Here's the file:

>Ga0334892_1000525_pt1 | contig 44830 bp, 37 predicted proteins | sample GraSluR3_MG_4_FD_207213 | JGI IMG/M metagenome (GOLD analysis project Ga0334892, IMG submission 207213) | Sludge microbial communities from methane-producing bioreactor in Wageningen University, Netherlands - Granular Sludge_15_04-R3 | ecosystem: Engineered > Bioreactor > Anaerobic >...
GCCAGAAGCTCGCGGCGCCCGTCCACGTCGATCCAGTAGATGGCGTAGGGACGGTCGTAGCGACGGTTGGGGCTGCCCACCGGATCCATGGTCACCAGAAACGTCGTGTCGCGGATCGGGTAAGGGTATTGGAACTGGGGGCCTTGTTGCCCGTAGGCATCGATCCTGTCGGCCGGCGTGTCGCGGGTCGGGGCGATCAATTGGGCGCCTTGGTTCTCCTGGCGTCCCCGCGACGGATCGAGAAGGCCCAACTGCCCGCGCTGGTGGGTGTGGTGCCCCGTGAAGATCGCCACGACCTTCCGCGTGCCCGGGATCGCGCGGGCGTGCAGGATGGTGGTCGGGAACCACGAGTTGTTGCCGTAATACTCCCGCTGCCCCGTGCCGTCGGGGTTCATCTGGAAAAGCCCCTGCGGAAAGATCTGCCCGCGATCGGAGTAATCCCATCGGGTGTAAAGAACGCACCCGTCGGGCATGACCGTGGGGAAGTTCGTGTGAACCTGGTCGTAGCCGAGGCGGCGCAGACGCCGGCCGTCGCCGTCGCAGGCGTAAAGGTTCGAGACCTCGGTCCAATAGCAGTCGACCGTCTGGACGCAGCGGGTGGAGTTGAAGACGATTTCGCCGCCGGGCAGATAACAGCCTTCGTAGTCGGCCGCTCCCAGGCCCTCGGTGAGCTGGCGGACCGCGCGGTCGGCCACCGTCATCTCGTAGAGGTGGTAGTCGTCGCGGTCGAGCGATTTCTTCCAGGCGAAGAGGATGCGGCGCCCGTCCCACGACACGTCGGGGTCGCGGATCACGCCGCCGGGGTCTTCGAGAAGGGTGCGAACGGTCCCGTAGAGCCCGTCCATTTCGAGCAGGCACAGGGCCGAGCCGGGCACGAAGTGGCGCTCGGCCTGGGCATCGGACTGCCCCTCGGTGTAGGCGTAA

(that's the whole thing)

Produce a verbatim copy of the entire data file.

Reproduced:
>Ga0334892_1000525_pt1 | contig 44830 bp, 37 predicted proteins | sample GraSluR3_MG_4_FD_207213 | JGI IMG/M metagenome (GOLD analysis project Ga0334892, IMG submission 207213) | Sludge microbial communities from methane-producing bioreactor in Wageningen University, Netherlands - Granular Sludge_15_04-R3 | ecosystem: Engineered > Bioreactor > Anaerobic >...
GCCAGAAGCTCGCGGCGCCCGTCCACGTCGATCCAGTAGATGGCGTAGGGACGGTCGTAGCGACGGTTGGGGCTGCCCACCGGATCCATGGTCACCAGAAACGTCGTGTCGCGGATCGGGTAAGGGTATTGGAACTGGGGGCCTTGTTGCCCGTAGGCATCGATCCTGTCGGCCGGCGTGTCGCGGGTCGGGGCGATCAATTGGGCGCCTTGGTTCTCCTGGCGTCCCCGCGACGGATCGAGAAGGCCCAACTGCCCGCGCTGGTGGGTGTGGTGCCCCGTGAAGATCGCCACGACCTTCCGCGTGCCCGGGATCGCGCGGGCGTGCAGGATGGTGGTCGGGAACCACGAGTTGTTGCCGTAATACTCCCGCTGCCCCGTGCCGTCGGGGTTCATCTGGAAAAGCCCCTGCGGAAAGATCTGCCCGCGATCGGAGTAATCCCATCGGGTGTAAAGAACGCACCCGTCGGGCATGACCGTGGGGAAGTTCGTGTGAACCTGGTCGTAGCCGAGGCGGCGCAGACGCCGGCCGTCGCCGTCGCAGGCGTAAAGGTTCGAGACCTCGGTCCAATAGCAGTCGACCGTCTGGACGCAGCGGGTGGAGTTGAAGACGATTTCGCCGCCGGGCAGATAACAGCCTTCGTAGTCGGCCGCTCCCAGGCCCTCGGTGAGCTGGCGGACCGCGCGGTCGGCCACCGTCATCTCGTAGAGGTGGTAGTCGTCGCGGTCGAGCGATTTCTTCCAGGCGAAGAGGATGCGGCGCCCGTCCCACGACACGTCGGGGTCGCGGATCACGCCGCCGGGGTCTTCGAGAAGGGTGCGAACGGTCCCGTAGAGCCCGTCCATTTCGAGCAGGCACAGGGCCGAGCCGGGCACGAAGTGGCGCTCGGCCTGGGCATCGGACTGCCCCTCGGTGTAGGCGTAA